Do you remember how, a few months back, every company embarked on the go-remote phase? It would not be exaggerating to say that organizations were on an adrenaline rush! Amid a stress-test for resilience, several companies began implementing their business continuity plans, while some others found it a bitter pill to swallow. The global pandemic is still continuing to play a decisive role while deriving strategic outcomes.
The lion’s share of companies that realized the importance of digital transformation held all the aces. They had been able to go remote in an agile manner while sustaining organizational culture, employee engagement, and communication. Neeyamo’s entire workforce went remote in a record-setting 24 hours, ensuring the safety of 2,000+ employees and bringing the impact on mission-critical operations close to nil. With the right technology infrastructure in the driver seat, Neeyamo’s defense-in-depth continuity plan helped the entire workforce deliver uninterrupted services to customers across business lines with high levels of accuracy.
Today, as you are reading this, times are changing fast. Companies have started bringing back their employees to their offices. Neeyamo has already begun its ‘return to work’ phase, operating at 70 -75% employee capacity across all its business centers and adhering to necessary precautions.
Through this article, we intended to cover what executive leaders need to bear in mind while devising their ‘return to office’ strategy. Here’s a 4-step plan to chalk out a ‘safe and sound’ return to workplace operations.
1. Always plan for the worst
Leaders need to plan a set of activities to prepare themselves for different scenarios while returning back to office. The activity set should comprise of action plans for contingency requirements, prioritizing business functions, and defining alternate work area choices. Last but not the least, companies need to have a defined re-exiting strategy formulated. Every day comes with surprises, and organizations can’t afford to ignore them.
2. Get the workplace return-ready
Firstly, ensuring safety at workplace is the foremost priority for organizations. This would help employees feel confident and adjust to the new work environment. Workstations and the office premises at large will have to be sanitized on a periodic basis. Secondly, it becomes imperative to rethink how workplaces need to be – common areas like cafeterias and board rooms have to conform with social distancing mandates as recommended by the government and health organizations.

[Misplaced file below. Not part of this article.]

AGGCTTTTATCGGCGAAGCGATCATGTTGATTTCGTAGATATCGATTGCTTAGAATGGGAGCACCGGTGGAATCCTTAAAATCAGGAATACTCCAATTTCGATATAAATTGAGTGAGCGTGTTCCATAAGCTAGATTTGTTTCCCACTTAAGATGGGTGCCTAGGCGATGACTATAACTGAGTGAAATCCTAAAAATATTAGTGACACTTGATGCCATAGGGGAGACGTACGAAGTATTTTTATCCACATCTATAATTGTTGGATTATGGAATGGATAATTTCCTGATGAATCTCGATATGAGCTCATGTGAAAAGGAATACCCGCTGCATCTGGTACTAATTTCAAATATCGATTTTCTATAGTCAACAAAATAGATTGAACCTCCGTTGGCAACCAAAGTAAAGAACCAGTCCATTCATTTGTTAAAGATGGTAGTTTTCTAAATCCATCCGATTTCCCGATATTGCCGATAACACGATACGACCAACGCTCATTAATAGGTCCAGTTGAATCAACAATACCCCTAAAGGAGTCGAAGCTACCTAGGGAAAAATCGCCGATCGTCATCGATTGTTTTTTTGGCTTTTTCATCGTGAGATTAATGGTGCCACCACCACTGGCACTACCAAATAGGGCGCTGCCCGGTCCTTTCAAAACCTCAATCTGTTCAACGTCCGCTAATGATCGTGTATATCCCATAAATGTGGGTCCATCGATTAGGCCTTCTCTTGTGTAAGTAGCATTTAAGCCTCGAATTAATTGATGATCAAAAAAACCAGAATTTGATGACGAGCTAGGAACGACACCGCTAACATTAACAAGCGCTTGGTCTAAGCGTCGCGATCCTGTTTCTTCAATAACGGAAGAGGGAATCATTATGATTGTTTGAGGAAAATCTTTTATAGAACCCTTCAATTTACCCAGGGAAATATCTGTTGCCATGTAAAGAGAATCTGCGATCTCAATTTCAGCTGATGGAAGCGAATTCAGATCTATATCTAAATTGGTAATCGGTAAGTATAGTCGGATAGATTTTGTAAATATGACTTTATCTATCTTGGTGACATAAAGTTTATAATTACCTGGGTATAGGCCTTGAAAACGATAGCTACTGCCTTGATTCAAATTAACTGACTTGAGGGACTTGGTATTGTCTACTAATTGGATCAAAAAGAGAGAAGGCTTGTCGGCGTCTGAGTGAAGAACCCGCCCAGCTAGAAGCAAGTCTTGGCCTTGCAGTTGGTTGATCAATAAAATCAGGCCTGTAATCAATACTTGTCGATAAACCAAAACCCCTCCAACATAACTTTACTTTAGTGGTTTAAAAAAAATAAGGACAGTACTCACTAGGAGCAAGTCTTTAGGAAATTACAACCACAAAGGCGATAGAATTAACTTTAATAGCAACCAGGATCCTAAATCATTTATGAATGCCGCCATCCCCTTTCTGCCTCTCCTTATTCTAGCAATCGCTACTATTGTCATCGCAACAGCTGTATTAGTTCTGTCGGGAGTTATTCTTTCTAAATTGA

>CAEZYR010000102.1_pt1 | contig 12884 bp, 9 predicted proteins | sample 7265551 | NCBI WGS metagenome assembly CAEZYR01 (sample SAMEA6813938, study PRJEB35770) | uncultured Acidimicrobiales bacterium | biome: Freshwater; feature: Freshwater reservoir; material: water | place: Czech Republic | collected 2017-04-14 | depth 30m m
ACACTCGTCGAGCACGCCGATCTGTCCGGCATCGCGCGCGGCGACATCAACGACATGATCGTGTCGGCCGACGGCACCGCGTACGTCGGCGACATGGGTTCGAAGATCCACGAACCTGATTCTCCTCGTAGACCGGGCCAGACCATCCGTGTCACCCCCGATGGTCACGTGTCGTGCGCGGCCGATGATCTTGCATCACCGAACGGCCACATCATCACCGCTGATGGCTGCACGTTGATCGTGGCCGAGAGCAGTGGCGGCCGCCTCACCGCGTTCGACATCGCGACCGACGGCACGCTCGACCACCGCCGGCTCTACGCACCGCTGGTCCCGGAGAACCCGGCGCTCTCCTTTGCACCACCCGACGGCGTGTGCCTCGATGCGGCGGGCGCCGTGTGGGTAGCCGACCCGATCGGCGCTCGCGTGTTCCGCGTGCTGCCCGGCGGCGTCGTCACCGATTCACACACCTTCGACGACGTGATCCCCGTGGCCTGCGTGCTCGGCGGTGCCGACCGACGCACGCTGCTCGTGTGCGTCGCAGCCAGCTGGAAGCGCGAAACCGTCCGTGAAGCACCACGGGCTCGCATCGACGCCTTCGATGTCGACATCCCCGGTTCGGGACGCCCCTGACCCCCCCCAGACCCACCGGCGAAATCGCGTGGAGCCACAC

3. Essential vs. Work from home construct
Organizations can construct a framework with different employee personas/workforce segments (e.g., essential, work with limitations, and continue remotely) that exist in their organizations. Segmenting the workforce will help identify a phased, soft-open, approach; the number of employees to be called to return can depend on the number of workstations, elevator capacity, availability of safety equipment etc. To minimize the chances of contagion, it is recommended to stagger the workforce and limit the number of employees returning, and gradually increasing the headcount.
4. Think about short-term and long-term implications
HR leaders need to peruse the implications that this ‘return to work’ strategy is going to introduce into their workplaces. Short-term implications can include the increased need for a communication strategy that reflects employee sentiment, employee support, and leave flexibilities; while long-term implications can comprise of the need for rethinking employee value proposition, critical skills, leadership behavior, and managerial capabilities that would have an impact on organizational objectives in the long run.
Irrespective of what industry you are operating in, if you are looking to transition your workforce to your physical office space, it is pivotal that you take adequate measures to ensure the movement is smooth and safe. To learn about added measures that Neeyamo has taken while transitioning its employees back to its workplace, drop us a line via firstname.lastname@example.org. We are all ears!